After high school, I attended the University of Tennessee at Knoxville. Always knowing that I would return to Mt. Juliet, after graduation I went on a three-year adventure to the northeast, attending law school in Boston at New England Law. In the summers, I even worked as an usher at Fenway Park for the Boston Red Sox.
My stint in New England was wonderful, but I missed my hometown. After law school, I immediately returned to Mt. Juliet and soon found my very own “piece of the good life” on a small farm on the north side of town. That was right about the time farms were becoming scarce in Mt. Juliet. And on our farm, I built a log cabin that we still use today.
There was no doubt, Wilson County was where I needed to work, so establishing my law practice became my focus. In 2002, I purchased the former home of my elementary school principal, Paul and Carol Thomas. The home is a bungalow style residence, built sometime in the mid-1920’s, located right in the heart of Mt. Juliet. As a child I visited the home on numerous occasions and it felt like old friend. Over the past 11 years I’ve had the pleasure of serving a community that has served me well.
Not too long after that, I met my wonderful wife, Susan. She was raised in a small community on the Cumberland Plateau near Crossville, Tennessee called Big Lick, Tennessee (that really is the name). I have two stepchildren who both graduated from Mt. Juliet High School. Ryne Gipson was three-year letterman on the Mt. Juliet football team and is currently enrolled at Tennessee Tech University. This spring Katie Gipson will be graduating with honors and will be attending the University of Tennessee at Knoxville. And Susan and I soon added to our family with the addition of Atticus and Iris. Atticus will be entering 2nd grade in the fall and currently enjoys soccer and cub scouting. This fall Iris will be starting kindergarten at W.A. Wright Elementary. She loves playing softball and gymnastics. And I enjoy nothing more than watching all of them do whatever they enjoy doing.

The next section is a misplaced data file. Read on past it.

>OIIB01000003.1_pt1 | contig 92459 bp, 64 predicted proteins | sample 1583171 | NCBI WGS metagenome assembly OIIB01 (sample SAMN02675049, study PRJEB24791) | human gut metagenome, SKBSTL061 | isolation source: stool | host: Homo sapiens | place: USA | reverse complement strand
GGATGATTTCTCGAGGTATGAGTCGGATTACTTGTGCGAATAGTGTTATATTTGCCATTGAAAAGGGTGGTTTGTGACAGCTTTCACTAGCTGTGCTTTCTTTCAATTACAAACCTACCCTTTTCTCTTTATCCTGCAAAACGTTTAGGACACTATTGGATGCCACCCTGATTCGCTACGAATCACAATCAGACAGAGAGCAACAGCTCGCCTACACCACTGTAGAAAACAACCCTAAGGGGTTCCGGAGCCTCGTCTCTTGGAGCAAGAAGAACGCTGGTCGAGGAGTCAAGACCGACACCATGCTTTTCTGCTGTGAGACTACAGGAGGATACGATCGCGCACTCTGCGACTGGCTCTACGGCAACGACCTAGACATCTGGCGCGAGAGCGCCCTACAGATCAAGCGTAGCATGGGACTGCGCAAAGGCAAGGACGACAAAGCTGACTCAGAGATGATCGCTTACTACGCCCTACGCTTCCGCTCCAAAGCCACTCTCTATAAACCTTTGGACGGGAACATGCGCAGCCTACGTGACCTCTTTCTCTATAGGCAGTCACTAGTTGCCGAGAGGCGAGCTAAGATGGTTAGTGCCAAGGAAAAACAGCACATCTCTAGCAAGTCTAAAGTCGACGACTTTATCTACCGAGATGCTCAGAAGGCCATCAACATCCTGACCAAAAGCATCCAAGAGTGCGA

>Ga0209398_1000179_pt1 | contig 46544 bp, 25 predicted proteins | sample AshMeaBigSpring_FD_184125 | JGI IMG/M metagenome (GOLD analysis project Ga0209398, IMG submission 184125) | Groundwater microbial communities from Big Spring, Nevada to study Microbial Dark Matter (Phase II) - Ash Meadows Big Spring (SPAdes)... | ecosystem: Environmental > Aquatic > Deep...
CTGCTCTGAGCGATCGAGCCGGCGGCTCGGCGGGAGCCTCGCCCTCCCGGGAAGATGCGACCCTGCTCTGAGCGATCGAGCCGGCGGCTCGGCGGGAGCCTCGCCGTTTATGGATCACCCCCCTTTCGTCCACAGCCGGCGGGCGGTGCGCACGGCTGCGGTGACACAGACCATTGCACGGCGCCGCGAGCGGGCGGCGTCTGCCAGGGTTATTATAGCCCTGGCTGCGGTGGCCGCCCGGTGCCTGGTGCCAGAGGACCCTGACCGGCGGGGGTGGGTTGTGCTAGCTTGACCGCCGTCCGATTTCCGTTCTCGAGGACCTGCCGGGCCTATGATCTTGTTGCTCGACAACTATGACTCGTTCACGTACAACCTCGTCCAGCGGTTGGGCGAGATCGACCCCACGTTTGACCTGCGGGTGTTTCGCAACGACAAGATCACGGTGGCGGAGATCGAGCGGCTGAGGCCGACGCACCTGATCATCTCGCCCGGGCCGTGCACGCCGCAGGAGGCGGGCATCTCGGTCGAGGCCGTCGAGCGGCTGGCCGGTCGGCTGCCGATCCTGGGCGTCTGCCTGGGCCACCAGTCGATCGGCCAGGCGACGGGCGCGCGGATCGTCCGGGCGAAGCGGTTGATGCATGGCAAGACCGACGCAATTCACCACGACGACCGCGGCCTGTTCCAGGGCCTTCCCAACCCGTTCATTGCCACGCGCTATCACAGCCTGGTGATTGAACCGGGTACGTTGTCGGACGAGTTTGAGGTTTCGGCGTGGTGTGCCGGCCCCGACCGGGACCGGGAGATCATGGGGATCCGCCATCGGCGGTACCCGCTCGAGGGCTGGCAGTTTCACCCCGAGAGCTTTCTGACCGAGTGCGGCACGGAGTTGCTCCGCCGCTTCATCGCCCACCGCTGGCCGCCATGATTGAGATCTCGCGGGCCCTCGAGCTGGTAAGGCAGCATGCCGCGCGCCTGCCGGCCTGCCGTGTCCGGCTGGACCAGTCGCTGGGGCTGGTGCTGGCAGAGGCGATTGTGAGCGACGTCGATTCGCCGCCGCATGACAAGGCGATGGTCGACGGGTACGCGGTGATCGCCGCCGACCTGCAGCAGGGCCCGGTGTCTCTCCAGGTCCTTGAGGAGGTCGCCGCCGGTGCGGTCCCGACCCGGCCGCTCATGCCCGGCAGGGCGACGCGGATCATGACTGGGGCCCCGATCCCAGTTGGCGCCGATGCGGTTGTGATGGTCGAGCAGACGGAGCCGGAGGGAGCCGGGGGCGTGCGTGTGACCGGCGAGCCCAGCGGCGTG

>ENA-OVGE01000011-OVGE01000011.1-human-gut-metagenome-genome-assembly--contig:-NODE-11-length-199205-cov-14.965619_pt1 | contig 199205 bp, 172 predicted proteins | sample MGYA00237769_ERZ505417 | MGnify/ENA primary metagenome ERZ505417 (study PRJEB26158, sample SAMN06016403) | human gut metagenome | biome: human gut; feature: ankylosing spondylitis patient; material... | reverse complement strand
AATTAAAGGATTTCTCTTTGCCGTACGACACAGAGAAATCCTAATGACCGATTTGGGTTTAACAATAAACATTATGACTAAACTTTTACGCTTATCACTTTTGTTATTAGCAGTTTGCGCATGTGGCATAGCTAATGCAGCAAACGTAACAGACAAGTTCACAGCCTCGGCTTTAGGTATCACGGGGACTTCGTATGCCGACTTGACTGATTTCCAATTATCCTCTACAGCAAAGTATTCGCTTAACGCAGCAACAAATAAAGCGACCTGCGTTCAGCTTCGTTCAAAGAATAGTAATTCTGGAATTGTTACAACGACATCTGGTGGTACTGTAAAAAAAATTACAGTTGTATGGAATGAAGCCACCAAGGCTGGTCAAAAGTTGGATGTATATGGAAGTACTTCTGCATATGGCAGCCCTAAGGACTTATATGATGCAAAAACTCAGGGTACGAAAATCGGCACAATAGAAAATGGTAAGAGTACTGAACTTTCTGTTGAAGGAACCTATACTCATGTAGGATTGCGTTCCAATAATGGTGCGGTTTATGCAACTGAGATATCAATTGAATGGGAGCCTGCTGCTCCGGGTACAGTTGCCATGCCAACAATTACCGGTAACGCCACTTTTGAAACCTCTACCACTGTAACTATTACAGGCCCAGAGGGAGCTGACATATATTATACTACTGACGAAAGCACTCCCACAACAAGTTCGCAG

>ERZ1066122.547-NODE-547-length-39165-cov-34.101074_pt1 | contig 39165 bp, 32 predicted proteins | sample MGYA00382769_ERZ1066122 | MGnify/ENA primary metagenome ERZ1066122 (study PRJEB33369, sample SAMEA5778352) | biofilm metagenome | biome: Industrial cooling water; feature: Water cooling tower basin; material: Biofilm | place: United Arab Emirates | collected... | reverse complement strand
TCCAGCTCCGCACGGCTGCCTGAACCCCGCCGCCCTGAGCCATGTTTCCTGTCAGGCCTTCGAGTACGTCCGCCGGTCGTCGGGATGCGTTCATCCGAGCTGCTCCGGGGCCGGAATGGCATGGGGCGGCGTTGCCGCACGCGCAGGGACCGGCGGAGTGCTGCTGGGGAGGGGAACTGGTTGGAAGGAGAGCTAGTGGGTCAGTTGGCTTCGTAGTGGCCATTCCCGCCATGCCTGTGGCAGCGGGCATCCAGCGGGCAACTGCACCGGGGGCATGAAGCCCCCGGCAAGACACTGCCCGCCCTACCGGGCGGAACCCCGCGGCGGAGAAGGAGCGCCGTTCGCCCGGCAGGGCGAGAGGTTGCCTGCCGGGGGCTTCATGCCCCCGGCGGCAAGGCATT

Still finding myself in Mt. Juliet (in the middle) after all these years, is the perfect place for me. The New York Times recently dubbed Nashville the “It City.” And with Nashville just a few miles down the road, whatever we can’t find near home can be found just a few miles away. Nashville has evolved over the years as one of the great southern cities. Our family routinely attends Titans and Predators games.
The cultural offerings are plentiful including the Nashville Symphony, Nashville Children’s Theater, Belcourt Theater and Station Inn. Nashville also boasts a fantastic food scene and to that end, our family has become quite the connoisseurs of Nashville’s hot chicken. We can enjoy all these amenities without having to live in the city.
At the same time, we are not too far from my family’s roots often making the quick trip to Watertown and Hartsville, showing my kids where it all began. And while my hometown of Mt. Juliet has certainly changed dramatically in the past 40 years with its shopping malls, restaurants, and a movie theater, it still remains the same in the most important way: Mt. Juliet continues to be a great place to be a kid.
Although now there are many more people living here, folks are still the friendliest you will ever meet and a day doesn’t go by that you don’t see someone you know, no matter if you are at Garr’s Feed Store or Target. I also know if my kids are not in eyeshot at the ballpark, they are still safely under the watchful eye of a good neighbor. And that my friends, is reason enough to call Mt. Juliet home.
For almost 40 years, I’ve had the pleasure of living the good life in Wilson County, by living neither in the city nor the country, instead by living in the middle.